2

I have a file with the following content (there are additional spaces to pad the first column)

  1 account1 192.168.0.1  
  1 account1 192.168.0.2   
 19 account2 192.168.0.1   
100 account3 192.168.0.3   
  1 account3 192.168.0.5

And I am trying to get to an output of

  2 account1 192.168.0.1, 192.168.0.2  
 19 account2 192.168.0.1  
101 account3 192.168.0.3, 192.168.0.5   

which I will loop through so that I can create an html table to email to an account. I managed to get the list of IPs per account using :

awk '{a[$2]=a[$2]" " $3}END{for (i in a) print i" " a[i]}' inputfile

but I cannot get to sum the first column as well.

3

Adding the sum to your script shouldn't be too hard, just add another array to hold it.

$ awk '{ if (a[$2]) a[$2] = a[$2] ", ";
         a[$2] = a[$2] $3;
         sum[$2] += $1 }
       END {for (x in a) printf "%3d %s %s\n", sum[x], x, a[x]}' inputfile
  2 account1 192.168.0.1, 192.168.0.2
 19 account2 192.168.0.1
101 account3 192.168.0.3, 192.168.0.5 

(Your sample output had the IP address separated by commas, so I added that too. Though at least the code is neater without it, in my opinion.)

2

Awk solution:

awk 'NR==1{ match($0, /^ +[^ ]+/); s=length(substr($0, RSTART, RLENGTH)) }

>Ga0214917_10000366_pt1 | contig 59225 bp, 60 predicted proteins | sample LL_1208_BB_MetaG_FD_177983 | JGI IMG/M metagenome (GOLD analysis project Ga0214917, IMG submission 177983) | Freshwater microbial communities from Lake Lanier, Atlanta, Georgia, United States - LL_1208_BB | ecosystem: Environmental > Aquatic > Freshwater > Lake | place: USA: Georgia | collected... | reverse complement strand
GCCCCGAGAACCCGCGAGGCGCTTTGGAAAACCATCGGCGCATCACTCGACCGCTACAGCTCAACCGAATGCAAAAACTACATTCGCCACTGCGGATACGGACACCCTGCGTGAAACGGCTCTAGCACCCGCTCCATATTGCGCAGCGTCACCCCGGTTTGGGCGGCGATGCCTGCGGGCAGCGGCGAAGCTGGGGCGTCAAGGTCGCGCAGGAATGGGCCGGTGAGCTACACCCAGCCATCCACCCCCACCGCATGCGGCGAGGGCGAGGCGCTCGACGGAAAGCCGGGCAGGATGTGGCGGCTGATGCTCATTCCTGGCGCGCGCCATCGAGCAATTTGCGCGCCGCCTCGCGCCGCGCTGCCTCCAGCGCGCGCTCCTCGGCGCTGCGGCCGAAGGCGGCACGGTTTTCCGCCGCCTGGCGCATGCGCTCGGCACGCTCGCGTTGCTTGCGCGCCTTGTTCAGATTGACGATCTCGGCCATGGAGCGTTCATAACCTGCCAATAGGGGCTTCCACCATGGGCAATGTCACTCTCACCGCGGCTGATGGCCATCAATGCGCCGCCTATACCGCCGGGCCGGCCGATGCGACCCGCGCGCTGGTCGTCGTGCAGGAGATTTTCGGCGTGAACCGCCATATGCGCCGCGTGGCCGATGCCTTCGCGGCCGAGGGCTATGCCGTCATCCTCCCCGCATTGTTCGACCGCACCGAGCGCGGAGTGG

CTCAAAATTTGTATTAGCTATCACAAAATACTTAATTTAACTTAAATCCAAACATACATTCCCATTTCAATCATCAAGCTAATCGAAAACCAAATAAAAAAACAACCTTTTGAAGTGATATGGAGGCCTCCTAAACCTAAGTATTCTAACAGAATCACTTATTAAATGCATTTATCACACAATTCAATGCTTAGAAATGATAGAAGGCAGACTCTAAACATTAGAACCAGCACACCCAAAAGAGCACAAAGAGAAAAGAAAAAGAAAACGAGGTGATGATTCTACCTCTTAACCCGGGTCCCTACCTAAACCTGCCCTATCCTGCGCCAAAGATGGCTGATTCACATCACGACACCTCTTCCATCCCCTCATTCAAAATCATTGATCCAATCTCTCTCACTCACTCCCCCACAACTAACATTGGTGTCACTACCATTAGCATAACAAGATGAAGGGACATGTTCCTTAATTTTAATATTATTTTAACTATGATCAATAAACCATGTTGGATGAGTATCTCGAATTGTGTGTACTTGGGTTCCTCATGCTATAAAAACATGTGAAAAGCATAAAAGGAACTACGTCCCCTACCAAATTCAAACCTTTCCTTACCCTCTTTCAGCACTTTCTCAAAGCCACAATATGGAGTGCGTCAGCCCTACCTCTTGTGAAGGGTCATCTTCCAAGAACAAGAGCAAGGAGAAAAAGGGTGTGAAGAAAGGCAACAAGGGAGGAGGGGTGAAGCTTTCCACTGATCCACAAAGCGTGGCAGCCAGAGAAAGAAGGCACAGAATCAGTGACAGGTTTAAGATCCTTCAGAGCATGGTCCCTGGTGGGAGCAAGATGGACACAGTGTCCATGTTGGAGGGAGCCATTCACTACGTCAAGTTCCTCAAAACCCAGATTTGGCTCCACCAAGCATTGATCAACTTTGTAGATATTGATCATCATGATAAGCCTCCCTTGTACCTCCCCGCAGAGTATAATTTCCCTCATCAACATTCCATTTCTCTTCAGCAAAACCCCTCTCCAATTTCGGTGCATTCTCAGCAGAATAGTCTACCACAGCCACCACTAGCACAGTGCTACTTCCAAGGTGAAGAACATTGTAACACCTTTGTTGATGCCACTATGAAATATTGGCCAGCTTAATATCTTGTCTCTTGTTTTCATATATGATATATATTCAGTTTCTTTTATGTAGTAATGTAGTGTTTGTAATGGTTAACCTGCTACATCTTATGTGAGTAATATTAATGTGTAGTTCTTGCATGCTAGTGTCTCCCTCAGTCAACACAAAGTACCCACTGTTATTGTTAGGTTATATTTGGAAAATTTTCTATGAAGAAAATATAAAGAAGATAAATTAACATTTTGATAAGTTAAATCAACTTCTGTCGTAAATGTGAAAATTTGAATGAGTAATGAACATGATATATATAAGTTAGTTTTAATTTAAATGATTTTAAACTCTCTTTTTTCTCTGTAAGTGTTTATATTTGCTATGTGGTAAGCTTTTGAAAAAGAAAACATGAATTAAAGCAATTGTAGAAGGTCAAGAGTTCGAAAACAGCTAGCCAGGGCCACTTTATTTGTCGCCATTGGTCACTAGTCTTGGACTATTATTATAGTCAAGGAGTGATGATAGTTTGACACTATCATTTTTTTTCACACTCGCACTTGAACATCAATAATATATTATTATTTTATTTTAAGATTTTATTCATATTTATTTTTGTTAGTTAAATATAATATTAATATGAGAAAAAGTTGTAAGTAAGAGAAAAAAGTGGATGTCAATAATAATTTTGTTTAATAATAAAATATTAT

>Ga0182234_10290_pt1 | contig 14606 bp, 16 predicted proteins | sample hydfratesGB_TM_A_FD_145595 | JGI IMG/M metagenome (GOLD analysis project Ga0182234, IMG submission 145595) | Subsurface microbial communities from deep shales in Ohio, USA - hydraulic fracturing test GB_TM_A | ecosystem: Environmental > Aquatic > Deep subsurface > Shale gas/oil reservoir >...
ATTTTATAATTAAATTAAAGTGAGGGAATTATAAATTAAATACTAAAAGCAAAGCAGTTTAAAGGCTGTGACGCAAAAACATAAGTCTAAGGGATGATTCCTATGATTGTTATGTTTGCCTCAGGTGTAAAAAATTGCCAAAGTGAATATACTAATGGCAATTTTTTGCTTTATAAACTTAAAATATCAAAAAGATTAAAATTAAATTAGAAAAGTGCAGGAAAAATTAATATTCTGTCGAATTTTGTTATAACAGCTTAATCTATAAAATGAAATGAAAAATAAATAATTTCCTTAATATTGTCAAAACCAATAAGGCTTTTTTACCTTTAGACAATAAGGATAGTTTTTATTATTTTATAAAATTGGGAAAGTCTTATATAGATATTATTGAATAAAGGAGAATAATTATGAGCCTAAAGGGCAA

{ sum[$2]+=$1; ips[$2]=($2 in ips? ips[$2]", ":"")$3 }
     END{ 
         for (i in sum) 
             printf("%*s %s %s\n", s, sum[i], i, ips[i]) 
     }' file

The output:

  2 account1 192.168.0.1, 192.168.0.2
 19 account2 192.168.0.1
101 account3 192.168.0.3, 192.168.0.5
1

I'm probably overthinking this, (there's likely a nice awk/sed to be used) but this is the best thing I can come up with:

#!/bin/bash
# set file as sys argument
file=$1

# pull unique account names into an array
account_names=($(awk '{print $2}' $file | sort | uniq))

# loop through and store column values
for account in ${account_names[@]}; do
    # get a sum of the first column
    col1=$(grep $account $file | awk '{SUM += $1} END {print SUM}')
    # get last column and convert to one line with comma separation
    IP_list=$(grep $account $file | awk '{print $NF}' | sort | uniq | tr '\n' ',' | sed s'/.$//')
    # print them together
    echo "$col1 $account $IP_list"
done

Then you can run it like so:

┌─[robotjohny@Fedora]─[~]─[04:08 pm]
└─[$]› ./test1.sh file1.txt 
2 account1 192.168.0.1,192.168.0.2
19 account2 192.168.0.1
101 account3 192.168.0.3,192.168.0.5
  • 1
    this makes for a very good reusable function, thank you – C.Mallia Jan 24 '18 at 12:11

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